“Then I got an email from YouTube, telling me we’d violated their ‘Firearms Policy.’ I wasn’t aware they had a firearms policy.”
Chariton went onto Twitter to announce what happened, and after a few well-known media figures like Krystal Ball and Ryan Grim complained, YouTube restored the content. Other independents covering the rally, however, like Andrew Kimmel, never had their content restored.
The serious consequence of the Virginia episode was not so much the lost coverage of the rally, but what Chariton had to tell Farina after the event. Well-known for covering labor issues, homelessness, and especially the Flint water crisis, Status Coup had been growing, in large part because of live stream content. Now, however, the possibility that YouTube might issue a strike against his channel, or take it down altogether, forced him into a difficult decision. “I had to tell [Farina] not to go live anymore,” he says.
One person at the same rally wasn’t surprised by what happened. Videographer and well-known protest shooter Ford Fischer of News2Share, the first profile subject of “Meet the Censored,” was also in Richmond to shoot the event. He didn’t get taken down by YouTube, but only because he didn’t bother trying to go live.
“I was there on January 18th and didn’t stream it, because I knew it’d get banned,” Fischer says. “I filmed basically the same rally on January 17th and it did get banned.”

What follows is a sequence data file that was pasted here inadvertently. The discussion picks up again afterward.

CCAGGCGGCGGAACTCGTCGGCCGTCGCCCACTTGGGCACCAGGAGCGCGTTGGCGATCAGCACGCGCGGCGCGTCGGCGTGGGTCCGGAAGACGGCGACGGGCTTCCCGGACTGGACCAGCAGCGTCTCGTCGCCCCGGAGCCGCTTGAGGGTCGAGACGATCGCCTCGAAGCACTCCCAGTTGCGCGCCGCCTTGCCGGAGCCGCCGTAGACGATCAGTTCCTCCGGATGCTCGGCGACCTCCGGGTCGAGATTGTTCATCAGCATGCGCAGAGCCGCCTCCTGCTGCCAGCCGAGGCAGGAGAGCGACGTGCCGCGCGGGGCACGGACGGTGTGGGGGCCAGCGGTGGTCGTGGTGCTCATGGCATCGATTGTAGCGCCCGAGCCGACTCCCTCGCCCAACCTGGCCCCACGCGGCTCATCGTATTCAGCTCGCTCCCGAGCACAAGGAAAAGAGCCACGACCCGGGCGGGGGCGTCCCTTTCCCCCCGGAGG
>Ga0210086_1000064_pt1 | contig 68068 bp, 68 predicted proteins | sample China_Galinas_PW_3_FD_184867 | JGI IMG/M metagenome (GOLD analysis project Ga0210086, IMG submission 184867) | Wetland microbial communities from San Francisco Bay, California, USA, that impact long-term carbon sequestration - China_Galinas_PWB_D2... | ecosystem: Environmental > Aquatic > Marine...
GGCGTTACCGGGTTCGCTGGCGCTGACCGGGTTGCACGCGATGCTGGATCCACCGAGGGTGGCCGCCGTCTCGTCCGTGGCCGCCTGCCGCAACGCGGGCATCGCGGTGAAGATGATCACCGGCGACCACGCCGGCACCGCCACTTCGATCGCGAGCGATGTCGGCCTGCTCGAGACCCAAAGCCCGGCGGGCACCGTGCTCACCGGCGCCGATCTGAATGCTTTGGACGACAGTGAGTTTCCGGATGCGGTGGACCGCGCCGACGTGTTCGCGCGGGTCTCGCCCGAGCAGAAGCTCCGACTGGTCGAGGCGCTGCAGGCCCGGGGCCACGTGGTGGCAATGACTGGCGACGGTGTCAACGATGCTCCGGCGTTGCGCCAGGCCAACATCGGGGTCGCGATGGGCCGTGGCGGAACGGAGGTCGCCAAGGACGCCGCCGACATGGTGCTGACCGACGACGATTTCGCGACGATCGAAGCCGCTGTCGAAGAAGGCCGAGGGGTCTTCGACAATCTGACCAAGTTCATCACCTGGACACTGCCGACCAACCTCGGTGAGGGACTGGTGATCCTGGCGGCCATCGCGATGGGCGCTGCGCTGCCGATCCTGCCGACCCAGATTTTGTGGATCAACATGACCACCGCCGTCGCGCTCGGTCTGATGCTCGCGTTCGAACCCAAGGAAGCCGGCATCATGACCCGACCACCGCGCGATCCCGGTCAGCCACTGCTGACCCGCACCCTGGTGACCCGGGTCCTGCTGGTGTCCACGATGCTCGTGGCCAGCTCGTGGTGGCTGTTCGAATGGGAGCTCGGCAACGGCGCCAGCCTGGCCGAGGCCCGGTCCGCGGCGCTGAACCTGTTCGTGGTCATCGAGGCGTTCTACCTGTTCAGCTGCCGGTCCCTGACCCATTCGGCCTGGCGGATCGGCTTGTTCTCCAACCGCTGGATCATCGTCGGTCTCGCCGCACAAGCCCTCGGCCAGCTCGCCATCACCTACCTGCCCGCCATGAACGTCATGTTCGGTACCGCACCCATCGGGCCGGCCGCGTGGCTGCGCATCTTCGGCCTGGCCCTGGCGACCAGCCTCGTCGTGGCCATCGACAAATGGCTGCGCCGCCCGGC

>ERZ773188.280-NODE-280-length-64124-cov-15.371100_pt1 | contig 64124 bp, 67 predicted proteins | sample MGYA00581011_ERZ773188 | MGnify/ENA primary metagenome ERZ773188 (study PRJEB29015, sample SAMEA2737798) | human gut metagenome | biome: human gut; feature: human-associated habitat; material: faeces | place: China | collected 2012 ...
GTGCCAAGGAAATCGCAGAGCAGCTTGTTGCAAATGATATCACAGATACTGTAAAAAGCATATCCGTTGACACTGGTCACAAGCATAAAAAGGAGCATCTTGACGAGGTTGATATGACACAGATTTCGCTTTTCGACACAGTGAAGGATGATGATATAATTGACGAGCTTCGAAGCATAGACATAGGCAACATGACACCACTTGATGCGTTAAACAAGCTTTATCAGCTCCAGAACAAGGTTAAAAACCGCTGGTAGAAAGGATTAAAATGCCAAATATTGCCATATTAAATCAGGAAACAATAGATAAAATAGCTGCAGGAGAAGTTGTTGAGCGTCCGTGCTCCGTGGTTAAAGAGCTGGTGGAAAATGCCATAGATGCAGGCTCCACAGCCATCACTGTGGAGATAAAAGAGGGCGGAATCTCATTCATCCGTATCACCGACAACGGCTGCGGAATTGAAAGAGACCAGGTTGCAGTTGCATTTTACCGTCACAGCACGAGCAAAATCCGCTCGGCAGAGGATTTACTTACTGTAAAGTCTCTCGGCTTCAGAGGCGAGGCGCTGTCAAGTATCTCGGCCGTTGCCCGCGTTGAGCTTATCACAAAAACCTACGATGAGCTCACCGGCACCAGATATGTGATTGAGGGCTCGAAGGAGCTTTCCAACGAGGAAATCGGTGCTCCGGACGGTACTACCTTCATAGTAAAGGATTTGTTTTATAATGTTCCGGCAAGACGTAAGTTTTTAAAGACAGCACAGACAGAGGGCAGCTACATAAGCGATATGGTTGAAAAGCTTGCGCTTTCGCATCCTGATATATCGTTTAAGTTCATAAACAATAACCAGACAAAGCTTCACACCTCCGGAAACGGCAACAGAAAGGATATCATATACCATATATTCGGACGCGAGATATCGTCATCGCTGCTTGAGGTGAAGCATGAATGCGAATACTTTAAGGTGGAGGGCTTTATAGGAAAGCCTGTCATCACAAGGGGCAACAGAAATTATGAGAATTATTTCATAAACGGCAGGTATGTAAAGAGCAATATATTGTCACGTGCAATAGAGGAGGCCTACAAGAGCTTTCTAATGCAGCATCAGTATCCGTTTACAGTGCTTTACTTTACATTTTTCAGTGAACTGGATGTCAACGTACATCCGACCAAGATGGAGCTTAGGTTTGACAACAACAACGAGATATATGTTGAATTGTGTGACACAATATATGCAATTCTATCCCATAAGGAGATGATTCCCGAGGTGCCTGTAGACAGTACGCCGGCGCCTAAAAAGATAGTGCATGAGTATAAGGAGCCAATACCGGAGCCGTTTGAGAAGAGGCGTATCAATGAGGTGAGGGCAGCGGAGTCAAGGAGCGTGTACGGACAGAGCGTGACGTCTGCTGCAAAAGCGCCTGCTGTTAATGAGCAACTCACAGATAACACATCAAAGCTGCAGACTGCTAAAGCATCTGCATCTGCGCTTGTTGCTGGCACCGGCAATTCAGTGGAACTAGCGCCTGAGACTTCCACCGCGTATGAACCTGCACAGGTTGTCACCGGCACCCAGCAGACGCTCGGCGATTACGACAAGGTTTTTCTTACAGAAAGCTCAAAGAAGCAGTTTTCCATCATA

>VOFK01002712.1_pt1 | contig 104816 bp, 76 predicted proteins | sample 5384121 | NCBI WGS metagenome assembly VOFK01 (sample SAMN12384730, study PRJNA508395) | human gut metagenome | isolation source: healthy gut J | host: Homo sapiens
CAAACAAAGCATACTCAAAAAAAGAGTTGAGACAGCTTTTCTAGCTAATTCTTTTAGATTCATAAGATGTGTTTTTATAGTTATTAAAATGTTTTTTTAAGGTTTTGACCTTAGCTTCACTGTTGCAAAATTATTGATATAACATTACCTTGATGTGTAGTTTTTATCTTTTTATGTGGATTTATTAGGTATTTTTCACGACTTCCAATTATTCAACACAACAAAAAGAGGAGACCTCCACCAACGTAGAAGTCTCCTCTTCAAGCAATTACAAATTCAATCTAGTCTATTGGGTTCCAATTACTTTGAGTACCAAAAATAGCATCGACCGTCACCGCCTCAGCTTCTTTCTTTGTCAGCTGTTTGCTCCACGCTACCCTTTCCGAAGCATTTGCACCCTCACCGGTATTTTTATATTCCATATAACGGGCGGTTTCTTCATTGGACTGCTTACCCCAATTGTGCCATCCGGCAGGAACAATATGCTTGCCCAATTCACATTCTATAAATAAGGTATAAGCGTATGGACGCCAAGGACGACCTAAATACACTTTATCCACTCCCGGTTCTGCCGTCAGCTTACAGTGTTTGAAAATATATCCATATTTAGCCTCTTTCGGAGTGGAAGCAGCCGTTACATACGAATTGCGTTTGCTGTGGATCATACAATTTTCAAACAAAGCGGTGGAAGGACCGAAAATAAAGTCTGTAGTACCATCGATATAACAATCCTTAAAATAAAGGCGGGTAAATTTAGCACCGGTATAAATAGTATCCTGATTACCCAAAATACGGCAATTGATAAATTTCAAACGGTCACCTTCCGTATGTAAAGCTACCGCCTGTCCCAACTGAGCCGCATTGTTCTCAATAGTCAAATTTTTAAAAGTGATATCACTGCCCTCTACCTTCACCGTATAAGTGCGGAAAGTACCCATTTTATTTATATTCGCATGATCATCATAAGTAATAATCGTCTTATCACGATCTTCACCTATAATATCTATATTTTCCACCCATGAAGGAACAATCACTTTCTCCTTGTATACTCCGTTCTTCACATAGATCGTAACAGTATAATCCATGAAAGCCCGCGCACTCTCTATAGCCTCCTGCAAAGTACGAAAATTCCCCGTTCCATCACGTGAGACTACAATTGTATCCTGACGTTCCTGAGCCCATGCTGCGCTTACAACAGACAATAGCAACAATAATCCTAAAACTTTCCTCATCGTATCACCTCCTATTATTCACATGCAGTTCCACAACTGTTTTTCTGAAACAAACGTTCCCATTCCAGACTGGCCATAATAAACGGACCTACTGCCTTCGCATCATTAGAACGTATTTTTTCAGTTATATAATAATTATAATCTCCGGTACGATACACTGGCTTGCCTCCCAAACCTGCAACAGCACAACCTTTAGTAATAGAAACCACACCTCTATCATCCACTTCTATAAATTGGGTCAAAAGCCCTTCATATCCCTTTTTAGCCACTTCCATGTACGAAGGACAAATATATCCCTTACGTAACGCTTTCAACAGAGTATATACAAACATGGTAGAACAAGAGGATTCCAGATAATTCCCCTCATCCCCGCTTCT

The January 17th rally Fischer referenced was a pro-gun rally in Columbus, Ohio, that in the wake of the Capitol riot garnered significant advance media coverage. Once again, headlines like “FBI warns of Potential Boogaloo Violence During January 17th Rallies” primed audiences to expect the worst, and also to make a direct connection with the January 6th events. In fact, Twitter cited the coming Ohio rally in its post announcing the closure of Donald Trump’s account, describing the Ohio event as a possible “secondary attack”:
Plans for future armed protests have already begun proliferating on and off-Twitter, including a proposed secondary attack on the US Capitol and state capitol buildings on January 17, 2021.
According to Fischer, the Twitter announcement didn’t exactly make sense, because the protesters in Ohio were more of a libertarian ilk, and, as Farina and Chariton discovered in the Virginia crowd, not so clearly aligned with Trump as Twitter and other media outlets may have imagined. Fischer has frequently covered events involving the gun-toting Boogaloos, whom he describes as anti-authoritarian and less likely to be Trumpists than to profess a pox-on-both-houses attitude to Trump and Joe Biden both (“You might hear something like, ‘Unless you put Ron Paul on the ballot, I’m not voting,’” he says).
Although there’s significant national interest in the group, both among supporters and detractors, Fischer says “I’ve basically stopped trying to live stream rallies involving Boogaloos.” Back on July 4th, 2020, he shot a live stream of a joint armed rally of Boogaloos and Black Lives Matter, protesting together against police violence — here again, we see the significant political differences between Trump supporters and some of these pro-gun groups — only to have the live stream interrupted, on the same grounds that it violated Google’s firearms policy.